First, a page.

We need to face facts there is a massive divide in this country between the haves and the have nots, hence the social unrest we have seen and probably will see more.
    The reasons for this is the divide is still widening because there is growing belief that the poor get criminalised whilst the wealthy do not, even if they did get prosecuted they can afford the law the poor can not.
     The law needs to apply to all irrespective of there social class, but as the upper class system runs on the old boy network this will never happen, and the problem with this is that people will turn to the more extreme political party’s, which can only breed more social unrest.
    I too am working class and proud of it and work for a living but like many others feel i have no voice in this capitalist society we live in.
    I do not condone rioting in order to be herd, but we are at a stage in this country where peaceful protest is not possible because it is infiltrated by subversives, we have to be careful how we comment as the stupidity of the Facebook idiots tells us.
    The home office is now banning protests in London how long before the rest of England if people can not protest how are they to be herd, PLEASE  do not say the ballot box because that is a shear waste of time we have no rights in our own country. we can not even celebrate our own religious festivals for fear of offending others the whole system is a joke 

  • http://pulse.yahoo.com/_Z7FX2KOD6MJVCO6RZ7IFCV4NOI KiWE John

    thetruthatlast53, I really empathise with you, and I also have heard reliable reports of subversive agitators. The majority of the participants of the riots were youths, under 24 years – they can’t get a job, they can’t see a respectable future, they are frustrated and they are crying out in the only way left to them – taking out their frustrations on the environment which has brought them to this state. We need to rectify this as soon as we can, and we need to work on a global basis with all other countries to solve this problem, because the whole world is now interconnected. Lack of jobs for the young in Spain, Italy and Greece is threatening to blow the European Union apart. The older generation (of which I am one) need to realise that we are to blame as much as (or maybe more than) them. We have failed to educate them properly and provide them with the environment and the opportunity to earn a living. Only a world-wide solution can be lasting.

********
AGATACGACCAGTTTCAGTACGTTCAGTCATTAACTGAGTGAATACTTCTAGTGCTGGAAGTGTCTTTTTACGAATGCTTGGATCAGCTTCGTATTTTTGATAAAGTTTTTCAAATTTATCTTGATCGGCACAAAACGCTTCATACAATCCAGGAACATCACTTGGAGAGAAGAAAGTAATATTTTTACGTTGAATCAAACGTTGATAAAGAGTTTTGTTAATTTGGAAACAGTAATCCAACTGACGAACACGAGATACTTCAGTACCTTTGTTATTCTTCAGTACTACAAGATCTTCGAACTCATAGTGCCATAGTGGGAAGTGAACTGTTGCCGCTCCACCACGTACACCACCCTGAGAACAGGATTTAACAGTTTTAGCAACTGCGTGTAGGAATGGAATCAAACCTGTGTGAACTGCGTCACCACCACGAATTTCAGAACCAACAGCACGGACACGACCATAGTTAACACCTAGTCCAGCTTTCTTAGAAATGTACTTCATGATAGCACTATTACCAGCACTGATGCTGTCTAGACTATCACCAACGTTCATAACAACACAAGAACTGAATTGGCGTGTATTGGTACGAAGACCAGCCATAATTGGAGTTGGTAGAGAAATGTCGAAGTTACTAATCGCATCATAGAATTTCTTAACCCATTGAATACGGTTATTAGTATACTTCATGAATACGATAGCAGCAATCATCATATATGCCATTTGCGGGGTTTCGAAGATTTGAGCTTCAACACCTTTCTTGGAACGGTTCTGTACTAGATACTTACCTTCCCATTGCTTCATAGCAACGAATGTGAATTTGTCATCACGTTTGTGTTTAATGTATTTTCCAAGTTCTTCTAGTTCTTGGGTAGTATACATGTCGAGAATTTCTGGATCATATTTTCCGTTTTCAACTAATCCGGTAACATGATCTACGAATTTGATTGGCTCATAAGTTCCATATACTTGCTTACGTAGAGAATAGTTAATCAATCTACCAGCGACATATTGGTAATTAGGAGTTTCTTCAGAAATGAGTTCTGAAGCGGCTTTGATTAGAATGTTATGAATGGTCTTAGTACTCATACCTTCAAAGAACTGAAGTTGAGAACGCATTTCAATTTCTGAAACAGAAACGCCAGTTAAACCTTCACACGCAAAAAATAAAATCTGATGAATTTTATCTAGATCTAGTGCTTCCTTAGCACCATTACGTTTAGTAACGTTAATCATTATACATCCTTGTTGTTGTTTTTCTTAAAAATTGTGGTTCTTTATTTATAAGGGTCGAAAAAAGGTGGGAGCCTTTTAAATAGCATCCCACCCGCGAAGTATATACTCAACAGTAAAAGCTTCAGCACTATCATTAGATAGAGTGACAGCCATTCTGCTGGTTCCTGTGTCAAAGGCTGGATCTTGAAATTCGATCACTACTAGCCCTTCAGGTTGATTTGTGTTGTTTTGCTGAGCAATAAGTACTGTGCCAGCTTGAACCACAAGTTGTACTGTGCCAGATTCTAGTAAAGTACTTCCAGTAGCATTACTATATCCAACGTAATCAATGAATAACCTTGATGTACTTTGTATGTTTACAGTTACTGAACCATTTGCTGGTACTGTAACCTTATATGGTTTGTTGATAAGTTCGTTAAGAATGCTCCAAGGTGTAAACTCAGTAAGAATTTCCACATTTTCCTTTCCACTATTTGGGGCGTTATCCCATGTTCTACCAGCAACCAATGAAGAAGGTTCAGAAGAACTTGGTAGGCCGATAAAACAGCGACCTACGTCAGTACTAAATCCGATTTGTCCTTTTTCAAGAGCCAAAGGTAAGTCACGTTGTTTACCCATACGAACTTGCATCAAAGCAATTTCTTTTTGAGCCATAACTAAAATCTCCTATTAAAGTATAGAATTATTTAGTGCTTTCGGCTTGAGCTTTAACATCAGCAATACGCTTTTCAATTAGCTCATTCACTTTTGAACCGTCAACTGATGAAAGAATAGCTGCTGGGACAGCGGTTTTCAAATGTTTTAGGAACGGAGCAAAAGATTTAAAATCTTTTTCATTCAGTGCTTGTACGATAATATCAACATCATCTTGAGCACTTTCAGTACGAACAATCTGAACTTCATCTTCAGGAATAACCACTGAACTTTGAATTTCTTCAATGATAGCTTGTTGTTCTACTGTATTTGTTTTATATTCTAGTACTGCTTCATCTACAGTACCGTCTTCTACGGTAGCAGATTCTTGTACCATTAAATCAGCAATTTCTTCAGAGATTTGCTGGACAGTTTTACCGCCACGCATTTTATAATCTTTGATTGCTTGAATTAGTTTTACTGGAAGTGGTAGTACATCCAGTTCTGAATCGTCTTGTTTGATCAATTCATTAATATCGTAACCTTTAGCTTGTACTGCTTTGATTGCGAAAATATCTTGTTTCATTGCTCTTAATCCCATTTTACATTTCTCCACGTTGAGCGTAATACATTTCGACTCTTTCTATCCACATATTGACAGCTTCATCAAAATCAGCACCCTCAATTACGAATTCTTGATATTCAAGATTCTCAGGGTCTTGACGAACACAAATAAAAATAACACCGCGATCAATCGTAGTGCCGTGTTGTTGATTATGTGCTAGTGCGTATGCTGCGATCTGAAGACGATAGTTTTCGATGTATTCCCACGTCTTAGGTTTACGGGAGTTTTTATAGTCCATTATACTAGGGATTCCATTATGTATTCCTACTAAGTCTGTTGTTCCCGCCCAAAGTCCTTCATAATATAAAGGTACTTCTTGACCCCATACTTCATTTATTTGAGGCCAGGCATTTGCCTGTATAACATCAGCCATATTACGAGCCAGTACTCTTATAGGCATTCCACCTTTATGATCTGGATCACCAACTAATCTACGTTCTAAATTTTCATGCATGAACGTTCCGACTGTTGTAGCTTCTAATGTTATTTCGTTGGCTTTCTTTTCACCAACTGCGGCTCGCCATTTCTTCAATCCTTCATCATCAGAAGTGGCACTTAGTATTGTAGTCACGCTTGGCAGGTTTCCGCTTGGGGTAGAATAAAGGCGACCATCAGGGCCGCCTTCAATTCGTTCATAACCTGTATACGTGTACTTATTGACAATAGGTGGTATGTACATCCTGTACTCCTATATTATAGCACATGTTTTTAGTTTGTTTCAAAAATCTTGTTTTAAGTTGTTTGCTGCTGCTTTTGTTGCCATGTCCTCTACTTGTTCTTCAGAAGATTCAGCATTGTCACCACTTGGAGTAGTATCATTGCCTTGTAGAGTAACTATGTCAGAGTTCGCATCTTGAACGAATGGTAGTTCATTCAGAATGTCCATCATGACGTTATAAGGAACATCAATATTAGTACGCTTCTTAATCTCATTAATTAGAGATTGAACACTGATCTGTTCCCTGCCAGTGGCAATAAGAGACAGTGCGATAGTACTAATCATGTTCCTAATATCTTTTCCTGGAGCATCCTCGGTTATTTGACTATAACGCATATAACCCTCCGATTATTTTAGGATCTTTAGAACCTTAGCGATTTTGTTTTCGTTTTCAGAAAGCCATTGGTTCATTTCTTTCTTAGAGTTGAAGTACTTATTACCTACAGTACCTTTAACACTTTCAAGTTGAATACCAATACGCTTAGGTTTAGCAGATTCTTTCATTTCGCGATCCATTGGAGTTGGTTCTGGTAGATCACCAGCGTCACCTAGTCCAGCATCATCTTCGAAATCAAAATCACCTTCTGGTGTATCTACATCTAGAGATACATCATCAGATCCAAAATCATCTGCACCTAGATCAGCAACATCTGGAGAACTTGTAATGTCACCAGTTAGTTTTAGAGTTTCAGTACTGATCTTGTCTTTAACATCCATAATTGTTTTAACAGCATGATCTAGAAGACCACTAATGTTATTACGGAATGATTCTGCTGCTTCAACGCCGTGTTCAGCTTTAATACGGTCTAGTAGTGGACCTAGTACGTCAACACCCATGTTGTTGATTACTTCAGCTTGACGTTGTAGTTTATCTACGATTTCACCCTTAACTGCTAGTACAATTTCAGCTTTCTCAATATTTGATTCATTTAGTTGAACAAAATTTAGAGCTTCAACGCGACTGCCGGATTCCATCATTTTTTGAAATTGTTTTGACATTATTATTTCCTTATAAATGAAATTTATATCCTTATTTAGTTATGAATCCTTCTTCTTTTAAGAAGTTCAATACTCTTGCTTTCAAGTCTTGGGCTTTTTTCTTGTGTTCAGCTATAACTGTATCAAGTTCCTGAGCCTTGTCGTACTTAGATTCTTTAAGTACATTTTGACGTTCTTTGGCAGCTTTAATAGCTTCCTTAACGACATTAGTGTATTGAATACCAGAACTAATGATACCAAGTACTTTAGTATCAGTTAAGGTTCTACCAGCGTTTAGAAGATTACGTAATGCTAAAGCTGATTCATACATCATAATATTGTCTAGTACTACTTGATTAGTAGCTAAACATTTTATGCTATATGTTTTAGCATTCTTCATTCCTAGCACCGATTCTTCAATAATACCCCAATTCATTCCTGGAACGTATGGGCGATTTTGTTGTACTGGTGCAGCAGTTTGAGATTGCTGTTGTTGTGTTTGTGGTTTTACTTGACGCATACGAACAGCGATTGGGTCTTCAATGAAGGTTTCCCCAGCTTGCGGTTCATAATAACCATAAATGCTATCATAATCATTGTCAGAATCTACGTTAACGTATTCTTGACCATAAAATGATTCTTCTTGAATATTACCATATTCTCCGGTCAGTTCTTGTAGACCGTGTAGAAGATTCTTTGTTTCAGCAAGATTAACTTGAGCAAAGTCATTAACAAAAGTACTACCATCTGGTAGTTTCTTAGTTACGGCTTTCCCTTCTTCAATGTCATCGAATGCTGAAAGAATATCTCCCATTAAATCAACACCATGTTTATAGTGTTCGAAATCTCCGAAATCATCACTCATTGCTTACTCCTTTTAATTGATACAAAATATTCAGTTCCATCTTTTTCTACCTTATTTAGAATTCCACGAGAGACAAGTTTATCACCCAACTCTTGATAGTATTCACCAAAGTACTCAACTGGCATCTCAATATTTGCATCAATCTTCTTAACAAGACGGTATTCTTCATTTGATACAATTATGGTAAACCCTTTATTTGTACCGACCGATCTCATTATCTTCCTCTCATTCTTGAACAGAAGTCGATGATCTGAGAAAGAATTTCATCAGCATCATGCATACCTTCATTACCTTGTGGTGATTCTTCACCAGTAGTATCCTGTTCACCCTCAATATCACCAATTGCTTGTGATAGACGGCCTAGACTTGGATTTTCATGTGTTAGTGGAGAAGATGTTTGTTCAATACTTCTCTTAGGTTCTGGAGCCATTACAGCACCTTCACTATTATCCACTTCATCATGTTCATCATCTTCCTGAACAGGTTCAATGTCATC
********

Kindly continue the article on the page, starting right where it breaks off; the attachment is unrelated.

• http://pulse.yahoo.com/_QLABRELLAY3CJER4DB6YLSVXBI hyperbola2

    David Cameron is not “missing” anything. Cameron, like Blair before him, is a puppet hired by a corrupt elite to play political theater while guaranteeing the ongoing privilege and power of that “elite” at the expense of the general population. 

    It is not for nothing that the UK still has strong residues of feudalism (can anyone name another capital city in the world where a feudal landlord STILL controls a major portion of the capital city?). It is not for nothing that the UK has one of the lowest social mobility (getting ahead by working hard and well) quotients in the world. Cameron and his ilk are hired to see that it remain so. 

  • laughingravy

    I think secretly you working class boy really envies the bullington buffoons !!  Your 3rd in line to the throne also likes to fancy dress up in Nazi attire at parties.